A year later in the second Test against the West Indies in Trinidad, Ijaz came into bat in the second innings at number 10, with Pakistan hovering on the edge of defeat at 311 for 8, chasing a target of 372. There were 22 overs left in the game but Ijaz and Saleem Yousuf defended stoutly until the first ball of the final over when Saleem was adjudged lbw leaving Qadir to come in and play out the final five balls to earn Pakistan an honorable draw.

In nineteen years of first-class cricket Ijaz Faqih’s best year was the 1985-86 season when he took 107 wickets, then a record haul for a Pakistani domestic season that beat Qadir’s previous record of 103 wickets.

Ebbu Ghazali and Ijaz Faqih have a cumulative Test aggregate of 215 runs with one century. They have 4 Test wickets between them. The corresponding first-class figures are 7759 runs, 16 centuries and 622 wickets.

The Afridi brothers

Riaz Afridi, Shaheen  Shah Afridi

Riaz Afridi is a bowling all-rounder whose strength is his swing bowling. He played for the Pakistan Under-19 side from where he progressed to the national Test team. In his solitary Test match played at Karachi in 2004, he dismissed both Kumar Sangakkara and Mahela Jayawardane. However, his subsequent participation in the ICL led to a two year ban that has greatly impaired his career progression.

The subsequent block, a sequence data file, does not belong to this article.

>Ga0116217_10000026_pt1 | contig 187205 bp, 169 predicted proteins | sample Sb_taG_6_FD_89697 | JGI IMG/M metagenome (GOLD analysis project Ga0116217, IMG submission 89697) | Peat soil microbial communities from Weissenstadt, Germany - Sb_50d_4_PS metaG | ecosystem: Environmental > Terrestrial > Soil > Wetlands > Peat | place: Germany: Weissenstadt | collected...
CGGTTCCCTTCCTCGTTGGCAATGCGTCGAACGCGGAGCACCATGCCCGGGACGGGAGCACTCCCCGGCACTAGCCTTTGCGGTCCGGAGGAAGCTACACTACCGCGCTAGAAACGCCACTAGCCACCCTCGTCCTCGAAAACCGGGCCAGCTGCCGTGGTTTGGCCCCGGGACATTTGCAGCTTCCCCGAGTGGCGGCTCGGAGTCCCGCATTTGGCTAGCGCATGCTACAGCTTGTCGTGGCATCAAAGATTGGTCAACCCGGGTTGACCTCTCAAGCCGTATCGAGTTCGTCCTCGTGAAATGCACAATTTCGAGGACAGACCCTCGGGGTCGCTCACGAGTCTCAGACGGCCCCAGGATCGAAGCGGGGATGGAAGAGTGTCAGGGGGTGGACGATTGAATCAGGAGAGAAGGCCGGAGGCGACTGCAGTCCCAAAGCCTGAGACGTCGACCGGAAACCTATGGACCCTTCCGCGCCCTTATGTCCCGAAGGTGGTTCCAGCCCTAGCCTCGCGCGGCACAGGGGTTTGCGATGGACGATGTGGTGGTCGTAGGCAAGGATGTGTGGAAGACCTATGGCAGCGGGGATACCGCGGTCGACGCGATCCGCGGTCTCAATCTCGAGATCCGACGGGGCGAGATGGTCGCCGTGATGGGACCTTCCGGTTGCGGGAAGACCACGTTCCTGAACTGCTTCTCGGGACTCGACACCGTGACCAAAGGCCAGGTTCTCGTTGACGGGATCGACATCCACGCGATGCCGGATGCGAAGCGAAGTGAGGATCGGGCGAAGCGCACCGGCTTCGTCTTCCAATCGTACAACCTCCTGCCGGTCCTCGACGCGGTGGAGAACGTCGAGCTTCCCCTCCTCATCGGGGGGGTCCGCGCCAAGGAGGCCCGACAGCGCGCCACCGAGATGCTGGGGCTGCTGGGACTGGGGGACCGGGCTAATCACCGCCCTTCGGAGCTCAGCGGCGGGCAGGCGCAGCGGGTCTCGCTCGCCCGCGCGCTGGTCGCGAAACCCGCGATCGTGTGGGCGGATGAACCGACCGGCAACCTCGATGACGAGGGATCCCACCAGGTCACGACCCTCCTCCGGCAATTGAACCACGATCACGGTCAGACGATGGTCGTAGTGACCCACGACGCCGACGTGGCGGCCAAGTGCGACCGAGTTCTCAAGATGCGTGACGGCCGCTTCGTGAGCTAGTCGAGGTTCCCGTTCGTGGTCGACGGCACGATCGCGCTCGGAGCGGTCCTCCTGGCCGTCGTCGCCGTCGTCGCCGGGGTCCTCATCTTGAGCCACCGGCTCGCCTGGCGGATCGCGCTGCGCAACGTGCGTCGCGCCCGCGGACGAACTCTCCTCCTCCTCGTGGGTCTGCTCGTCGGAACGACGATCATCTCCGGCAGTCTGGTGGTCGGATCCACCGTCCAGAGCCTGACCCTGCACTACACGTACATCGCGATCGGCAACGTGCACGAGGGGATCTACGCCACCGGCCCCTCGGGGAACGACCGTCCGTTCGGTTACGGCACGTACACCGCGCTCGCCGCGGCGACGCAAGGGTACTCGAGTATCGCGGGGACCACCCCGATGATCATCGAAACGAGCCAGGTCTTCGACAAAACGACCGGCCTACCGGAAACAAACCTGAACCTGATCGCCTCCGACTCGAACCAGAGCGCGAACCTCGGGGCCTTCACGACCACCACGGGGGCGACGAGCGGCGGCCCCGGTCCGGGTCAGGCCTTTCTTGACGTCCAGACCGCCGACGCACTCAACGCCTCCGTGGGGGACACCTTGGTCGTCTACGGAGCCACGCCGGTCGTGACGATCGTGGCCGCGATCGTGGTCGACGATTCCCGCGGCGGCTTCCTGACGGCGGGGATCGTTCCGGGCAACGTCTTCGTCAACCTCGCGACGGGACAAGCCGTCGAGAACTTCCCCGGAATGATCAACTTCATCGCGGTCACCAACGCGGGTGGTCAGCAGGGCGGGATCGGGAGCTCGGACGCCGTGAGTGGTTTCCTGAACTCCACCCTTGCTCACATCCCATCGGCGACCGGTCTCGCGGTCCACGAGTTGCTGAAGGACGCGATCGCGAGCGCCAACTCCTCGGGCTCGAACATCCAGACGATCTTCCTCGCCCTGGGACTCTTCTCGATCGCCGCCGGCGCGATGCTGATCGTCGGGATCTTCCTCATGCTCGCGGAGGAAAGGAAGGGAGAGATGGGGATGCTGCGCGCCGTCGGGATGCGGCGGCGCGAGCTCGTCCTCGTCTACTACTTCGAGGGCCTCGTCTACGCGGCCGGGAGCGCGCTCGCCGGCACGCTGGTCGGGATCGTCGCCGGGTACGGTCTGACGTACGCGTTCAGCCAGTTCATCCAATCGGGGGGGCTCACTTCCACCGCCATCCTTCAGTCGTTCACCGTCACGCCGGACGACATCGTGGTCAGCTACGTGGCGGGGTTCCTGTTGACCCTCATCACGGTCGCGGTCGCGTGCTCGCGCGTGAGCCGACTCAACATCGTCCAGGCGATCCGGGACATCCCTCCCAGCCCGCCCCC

Shaheen Shah Afridi is Riaz Afridi’s youngest brother and one of Pakistan’s latest fast bowling sensations. Capable of generating speeds of over 150 kph, this left-armer can swing the ball both ways and his height of 6 feet 6 inches gives him additional bounce and lift off the wicket. In a short career of less than three years since his first-class debut, he has made rapid strides and become a member of the Pakistan side in all three formats of the game.

In the World Cup in 2019 he became the youngest bowler ever to take a five wicket haul, when he finished with 6 for 35 against Bangladesh.

The Afridi brothers have captured 32 Test wickets between them while scoring just 51 runs. In first-class cricket hey have a tally of 381 wickets and 1659 runs including a solitary century.

A parting footnote on this series of cricket families, is the fact that Pakistan is the only country to have produced three sets of three Test playing brothers namely the Mohammad brothers, the Akmal brothers and the Elahi brothers.

Dr Salman Faridi is a senior surgeon, poet, sports aficionado and an avid reader with a private collection of over 7000 books.

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Cricketing Dynasties: The twenty two families of Pakistan Test cricket — Part 8